Mass Effect Andromeda – 5 Reasons Why You Should Give it a Chance

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Anthem is finally here and the consensus seems to be that Bioware kinda dropped the ball with this one. While it does have a few redeeming qualities, the game is overall nothing to write home about and quite a bit more repetitive than we would have liked. But is it at least a step up from Mass Effect Andromeda? Well, this might be a bit debatable but, for the most part, the answer would have to be no.

Although Mass Effect Andromeda doesn’t quite hold a candle to the revered original trilogy, the game is definitely worth looking into, especially if you’re already a fan of the series. Here are just five reasons why you should give it a chance:


True to their word, the folks over at Bioware went back to the ME1 style of exploration with Mass Effect Andromeda and greatly improved upon the original system. This time around the planets are no longer barren wastelands but rather intricate open worlds filled to the brim with interesting alien wildlife, natural formations, and side activities. Exploration is for the most part very rewarding in Mass Effect Andromeda and the re-introduction of an all-terrain vehicle makes it that much more interesting.

Unlike the Mako, the
new Nomad vehicle is way more responsive and easier to control. In addition,
the Nomad can also be improved with a variety of upgrades in order to turn it
into the ultimate exploration vehicle. Speaking of exploration, the new
scanning mechanic is a great world building tool that can be used to uncover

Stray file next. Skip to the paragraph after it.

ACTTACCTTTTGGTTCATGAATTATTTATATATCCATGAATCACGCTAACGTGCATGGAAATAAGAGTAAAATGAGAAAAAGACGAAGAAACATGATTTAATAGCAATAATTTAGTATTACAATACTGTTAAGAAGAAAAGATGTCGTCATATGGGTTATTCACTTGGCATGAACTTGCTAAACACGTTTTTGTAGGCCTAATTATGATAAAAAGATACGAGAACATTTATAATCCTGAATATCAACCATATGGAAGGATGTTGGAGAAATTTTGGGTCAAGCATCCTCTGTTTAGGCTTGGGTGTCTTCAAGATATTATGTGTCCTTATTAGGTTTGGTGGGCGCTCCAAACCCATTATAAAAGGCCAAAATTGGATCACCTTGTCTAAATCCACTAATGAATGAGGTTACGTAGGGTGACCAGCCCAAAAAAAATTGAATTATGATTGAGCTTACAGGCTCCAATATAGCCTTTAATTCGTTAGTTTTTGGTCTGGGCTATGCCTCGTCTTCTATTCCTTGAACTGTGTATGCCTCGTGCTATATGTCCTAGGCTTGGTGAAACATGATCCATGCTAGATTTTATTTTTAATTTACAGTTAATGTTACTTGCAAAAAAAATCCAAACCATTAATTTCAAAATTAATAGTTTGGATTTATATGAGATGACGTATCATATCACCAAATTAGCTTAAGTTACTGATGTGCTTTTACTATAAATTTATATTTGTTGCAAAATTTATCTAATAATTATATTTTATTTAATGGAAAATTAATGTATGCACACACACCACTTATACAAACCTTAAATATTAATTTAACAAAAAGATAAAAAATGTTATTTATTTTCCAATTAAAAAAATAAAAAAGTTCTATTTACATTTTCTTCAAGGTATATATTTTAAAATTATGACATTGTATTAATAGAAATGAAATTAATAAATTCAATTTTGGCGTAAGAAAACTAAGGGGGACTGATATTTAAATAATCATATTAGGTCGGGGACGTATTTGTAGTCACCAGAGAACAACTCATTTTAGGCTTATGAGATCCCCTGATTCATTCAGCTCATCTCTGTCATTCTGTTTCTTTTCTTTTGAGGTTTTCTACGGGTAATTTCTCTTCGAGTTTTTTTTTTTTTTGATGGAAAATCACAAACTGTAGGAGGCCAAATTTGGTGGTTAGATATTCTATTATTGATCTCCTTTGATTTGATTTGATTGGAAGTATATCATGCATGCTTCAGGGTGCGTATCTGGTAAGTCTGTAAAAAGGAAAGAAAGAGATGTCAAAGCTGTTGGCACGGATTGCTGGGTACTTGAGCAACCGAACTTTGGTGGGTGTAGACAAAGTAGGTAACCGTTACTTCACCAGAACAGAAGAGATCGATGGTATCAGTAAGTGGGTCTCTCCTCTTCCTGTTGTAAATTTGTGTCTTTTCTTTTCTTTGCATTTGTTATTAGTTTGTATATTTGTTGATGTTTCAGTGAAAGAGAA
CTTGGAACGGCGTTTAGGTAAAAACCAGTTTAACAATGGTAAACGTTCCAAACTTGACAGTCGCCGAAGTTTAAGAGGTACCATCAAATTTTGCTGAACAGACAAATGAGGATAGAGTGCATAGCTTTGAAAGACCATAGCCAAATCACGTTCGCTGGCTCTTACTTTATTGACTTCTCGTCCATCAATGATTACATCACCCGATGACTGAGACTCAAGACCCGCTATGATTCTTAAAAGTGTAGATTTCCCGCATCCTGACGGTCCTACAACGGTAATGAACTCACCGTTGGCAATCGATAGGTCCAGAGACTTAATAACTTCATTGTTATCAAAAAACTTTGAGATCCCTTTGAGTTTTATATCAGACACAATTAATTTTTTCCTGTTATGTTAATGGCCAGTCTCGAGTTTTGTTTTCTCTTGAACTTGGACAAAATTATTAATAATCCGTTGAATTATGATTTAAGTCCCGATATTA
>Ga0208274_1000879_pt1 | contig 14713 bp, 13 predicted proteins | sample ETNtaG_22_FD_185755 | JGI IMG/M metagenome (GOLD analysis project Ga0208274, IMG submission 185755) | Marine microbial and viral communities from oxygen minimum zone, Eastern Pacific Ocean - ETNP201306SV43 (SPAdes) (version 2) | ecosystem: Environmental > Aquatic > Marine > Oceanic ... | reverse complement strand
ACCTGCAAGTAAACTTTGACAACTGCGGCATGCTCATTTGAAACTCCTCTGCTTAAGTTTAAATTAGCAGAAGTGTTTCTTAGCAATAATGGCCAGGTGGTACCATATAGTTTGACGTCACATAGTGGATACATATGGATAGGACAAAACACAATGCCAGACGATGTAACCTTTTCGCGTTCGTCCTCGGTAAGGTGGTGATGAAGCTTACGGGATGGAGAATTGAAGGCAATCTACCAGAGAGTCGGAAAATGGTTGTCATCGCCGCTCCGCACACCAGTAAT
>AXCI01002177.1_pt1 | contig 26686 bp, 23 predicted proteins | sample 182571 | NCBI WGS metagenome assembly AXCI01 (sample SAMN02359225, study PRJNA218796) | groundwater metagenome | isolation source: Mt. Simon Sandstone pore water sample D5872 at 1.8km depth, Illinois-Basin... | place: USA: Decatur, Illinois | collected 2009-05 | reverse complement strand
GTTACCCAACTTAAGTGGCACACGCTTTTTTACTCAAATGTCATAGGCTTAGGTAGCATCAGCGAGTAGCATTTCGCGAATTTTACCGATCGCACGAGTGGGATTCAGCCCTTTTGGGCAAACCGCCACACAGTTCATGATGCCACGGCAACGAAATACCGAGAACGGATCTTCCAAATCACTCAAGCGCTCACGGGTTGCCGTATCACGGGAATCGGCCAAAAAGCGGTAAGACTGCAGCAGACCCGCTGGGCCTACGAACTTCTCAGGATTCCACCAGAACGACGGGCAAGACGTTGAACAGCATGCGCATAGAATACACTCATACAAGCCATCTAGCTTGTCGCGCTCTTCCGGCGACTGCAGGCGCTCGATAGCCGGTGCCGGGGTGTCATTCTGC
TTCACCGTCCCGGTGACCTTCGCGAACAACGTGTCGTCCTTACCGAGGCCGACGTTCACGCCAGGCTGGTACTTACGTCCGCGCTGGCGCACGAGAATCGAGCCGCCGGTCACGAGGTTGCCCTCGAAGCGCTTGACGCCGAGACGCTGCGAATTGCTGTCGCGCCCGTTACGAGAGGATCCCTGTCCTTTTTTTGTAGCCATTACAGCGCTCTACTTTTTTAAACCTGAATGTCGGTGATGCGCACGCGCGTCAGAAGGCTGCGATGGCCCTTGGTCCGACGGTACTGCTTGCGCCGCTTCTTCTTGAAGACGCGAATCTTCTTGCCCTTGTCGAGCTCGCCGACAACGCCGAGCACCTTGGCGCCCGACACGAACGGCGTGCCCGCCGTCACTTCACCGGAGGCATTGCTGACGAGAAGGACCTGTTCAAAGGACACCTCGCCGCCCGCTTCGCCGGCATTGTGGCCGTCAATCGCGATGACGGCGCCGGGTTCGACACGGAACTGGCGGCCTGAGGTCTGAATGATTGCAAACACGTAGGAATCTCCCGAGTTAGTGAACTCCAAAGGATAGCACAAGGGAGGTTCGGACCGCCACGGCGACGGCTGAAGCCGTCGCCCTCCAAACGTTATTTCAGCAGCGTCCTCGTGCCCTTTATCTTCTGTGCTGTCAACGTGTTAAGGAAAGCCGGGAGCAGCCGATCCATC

many hidden secrets scattered all across the game. While the Nexus and even the
Tempest can feel boring a lot of the time, Mass Effect Andromeda more than makes
up for it once you land on a planet and start exploring.


Animations aside, Mass Effect Andromeda is a great looking game for the most part. While some of the character models could definitely do with some improvements, most of the environments are absolutely stunning. From deserts to lush jungles and everything in between, the planets of Mass Effect Andromeda look beautiful and feel suitably alien a lot of the time. This is thanks in no small part to the incredible draw distances enabled by the Frostbite engine.

We’ve already seen what EA’s engine can do with games like Battlefield 5, Star Wars Battlefront 2, and even Dragon Age: Inquisition to some extent. All those games have been criticized to various degrees for having certain problems but I think we can all agree that the visuals were not among them.

Needless to say, the same is true for Mass Effect Andromeda as well, which takes it one step further by offering a lot of variety when it comes to its environments. Couple this with the fact that almost every planet is basically an open world and you’ll find yourself spending countless hours just looking around and admiring how good everything looks. Just don’t look too closely at people because that’s when things tend to go south a bit.